From Socialist Voice, August 2009

NAMA: socialising the debt

The Government has produced its draft legislation outlining the legal ground rules and the role of the National Assets Management Agency. It plans to take anything up to €90 billion in bad loans off the books of those banks that have opted for the Government guarantee scheme. What this will mean is that the Government will take the bad loans off the banks’ hands, and in return the banks will get Government bonds or securities.
     As the total figure for all participating banks may be close to €90 billion, the combined figure for the two main banks, Bank of Ireland and Allied Irish Banks, may be in the area of €60 billion. Recently it emerged that property developers and speculators have taken out and secured multipliable loans with different banks and financial institutions, using the same assets as collateral.
      NAMA will have its own “separate” management, with people recruited from the very same corporate interests that one way or another will be beneficiaries of this mass shift of debt onto the backs of working people. Their first priority, as is the state’s, will be to protect the interests of the ruling elite. Valuations by NAMA are determined by the EU Central Bank, which states: “The overriding consideration at the current juncture is the maintenance of financial stability and the restoration of an adequate flow of credit to the economy.”
     Experience has shown that governments in societies like ours will sell cheap and buy dear. The example of Telecom Éireann, were the state sold cheaply, shows that the banks will make sure that the state (i.e. the taxpayer) will pay the best prices for these toxic assets and no doubt over time will sell them off at knock-down prices.
     We will be buying up not alone land banks around our towns and cities but property from Dublin to Shanghai; and when we have finished buying up very dodgy properties we will have to give the banks further money in order to recapitalise them. There is also no guarantee that, even after the removal of these bad debts and the recapitalisation of the the banks, small firms will have access to new loans to keep their businesses afloat. This is all designed to keep international finance houses on side.
     It appears that the Government wants to pay over and above the current market value of these properties. They are willing to pay more than twice the current value, which is to reflect the potential longer-term economic value of the assets. In other words, Irish taxpayers will be buying a pig in a poke.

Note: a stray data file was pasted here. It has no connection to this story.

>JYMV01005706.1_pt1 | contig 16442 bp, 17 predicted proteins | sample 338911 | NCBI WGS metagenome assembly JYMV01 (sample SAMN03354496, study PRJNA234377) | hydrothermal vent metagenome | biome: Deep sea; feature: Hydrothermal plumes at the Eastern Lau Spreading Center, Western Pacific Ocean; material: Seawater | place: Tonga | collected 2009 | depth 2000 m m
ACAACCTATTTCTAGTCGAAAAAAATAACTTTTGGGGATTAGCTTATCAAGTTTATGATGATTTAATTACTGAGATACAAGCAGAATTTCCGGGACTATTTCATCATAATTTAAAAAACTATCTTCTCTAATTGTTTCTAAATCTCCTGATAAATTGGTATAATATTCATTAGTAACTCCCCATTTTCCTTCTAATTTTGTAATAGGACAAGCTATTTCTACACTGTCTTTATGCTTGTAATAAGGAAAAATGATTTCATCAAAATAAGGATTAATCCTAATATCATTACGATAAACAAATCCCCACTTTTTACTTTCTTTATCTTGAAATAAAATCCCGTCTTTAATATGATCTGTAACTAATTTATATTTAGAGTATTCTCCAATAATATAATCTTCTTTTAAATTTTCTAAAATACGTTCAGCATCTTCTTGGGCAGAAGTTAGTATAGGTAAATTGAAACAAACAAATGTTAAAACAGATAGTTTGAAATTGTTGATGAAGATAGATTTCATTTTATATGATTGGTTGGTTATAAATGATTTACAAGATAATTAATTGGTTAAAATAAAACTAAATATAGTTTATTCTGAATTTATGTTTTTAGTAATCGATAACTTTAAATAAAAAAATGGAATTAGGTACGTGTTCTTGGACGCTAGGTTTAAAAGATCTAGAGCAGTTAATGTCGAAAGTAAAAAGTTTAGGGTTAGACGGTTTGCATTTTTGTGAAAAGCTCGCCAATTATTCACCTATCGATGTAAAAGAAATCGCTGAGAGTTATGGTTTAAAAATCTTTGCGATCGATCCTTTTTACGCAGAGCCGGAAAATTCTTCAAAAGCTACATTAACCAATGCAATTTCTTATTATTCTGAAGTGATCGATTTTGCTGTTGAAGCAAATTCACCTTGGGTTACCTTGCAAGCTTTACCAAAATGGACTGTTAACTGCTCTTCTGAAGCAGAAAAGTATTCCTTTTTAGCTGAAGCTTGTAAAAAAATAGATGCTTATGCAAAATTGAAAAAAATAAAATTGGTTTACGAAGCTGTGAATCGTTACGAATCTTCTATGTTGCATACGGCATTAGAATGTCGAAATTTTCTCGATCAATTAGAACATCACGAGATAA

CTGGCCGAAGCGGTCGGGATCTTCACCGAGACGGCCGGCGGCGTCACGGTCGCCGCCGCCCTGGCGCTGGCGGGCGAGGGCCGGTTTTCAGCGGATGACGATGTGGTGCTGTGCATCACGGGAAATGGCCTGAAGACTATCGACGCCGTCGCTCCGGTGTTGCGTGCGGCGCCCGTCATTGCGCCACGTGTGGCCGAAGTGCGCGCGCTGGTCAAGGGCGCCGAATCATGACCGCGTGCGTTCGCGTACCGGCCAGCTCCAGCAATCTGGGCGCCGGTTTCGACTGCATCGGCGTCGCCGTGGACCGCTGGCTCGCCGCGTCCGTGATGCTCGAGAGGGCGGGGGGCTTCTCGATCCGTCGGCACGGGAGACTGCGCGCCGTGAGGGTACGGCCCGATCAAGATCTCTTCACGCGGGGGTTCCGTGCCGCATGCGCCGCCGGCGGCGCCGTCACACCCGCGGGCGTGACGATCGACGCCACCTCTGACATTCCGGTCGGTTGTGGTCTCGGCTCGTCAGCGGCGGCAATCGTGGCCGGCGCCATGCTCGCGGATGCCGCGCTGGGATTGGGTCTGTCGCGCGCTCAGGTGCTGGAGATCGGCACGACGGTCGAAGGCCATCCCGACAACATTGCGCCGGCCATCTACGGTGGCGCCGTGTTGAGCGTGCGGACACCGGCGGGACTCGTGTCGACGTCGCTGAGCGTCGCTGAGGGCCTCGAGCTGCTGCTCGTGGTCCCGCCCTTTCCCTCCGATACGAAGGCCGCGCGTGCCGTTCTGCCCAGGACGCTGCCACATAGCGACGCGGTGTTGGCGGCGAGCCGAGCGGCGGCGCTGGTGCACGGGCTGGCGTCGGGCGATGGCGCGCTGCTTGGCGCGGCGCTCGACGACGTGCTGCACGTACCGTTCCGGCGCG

The big financial backers of the establishment parties will walk away, with the state taking over responsibility for their debts. Then they can start all over again. A casual look at the register of political donations to the establishment parties reveals a who’s who of bankers, builders, and property speculators.
     This is simply throwing good money after bad, with banks still tottering on the brink and all the taxpayers’ money flowing out to meet the banks’ and financial institutions’ international debtors.
     So whichever way you look at it, the banks and their shareholders win and workers and taxpayers pay a very heavy price. You can also be sure that the banks will not be paying any tax on the transfer of these assets to the state. Workers lose every way.
• The state will have to pay higher interest on its borrowings internationally, as its credit rating is going down.
  • More and more state revenue will be spent trying to service these borrowings.
  • More and more public services will be cut.
  • Thousands more jobs will be lost, in both the public and the private sector.
  • Private and corporate shareholders in the banks will carry no risk and will gain the most.
     This is a case of Irish workers taking all the pain. The much-talked-about “sharing the pain” is nothing more than a ruse to cover a major attack on workers and their families, while the rich and powerful minority class remain firmly entrenched and retain control over the reins of economic and thereby political power.

How are the mighty fallen!

The other side of Government economic policy—trying to ensure a soft landing for its banker and speculator sponsors—could be facing a problem, thanks to the collapse of Zoe Properties. The refusal by Mr Justice Kelly to grant examinership (now under appeal in the Supreme Court) could put its property on the market, where it might make about half the price NAMA is prepared to pay for its “toxic assets.” The total subservience of Irish politicians, in government or opposition, to national and international capital is clearer than ever.

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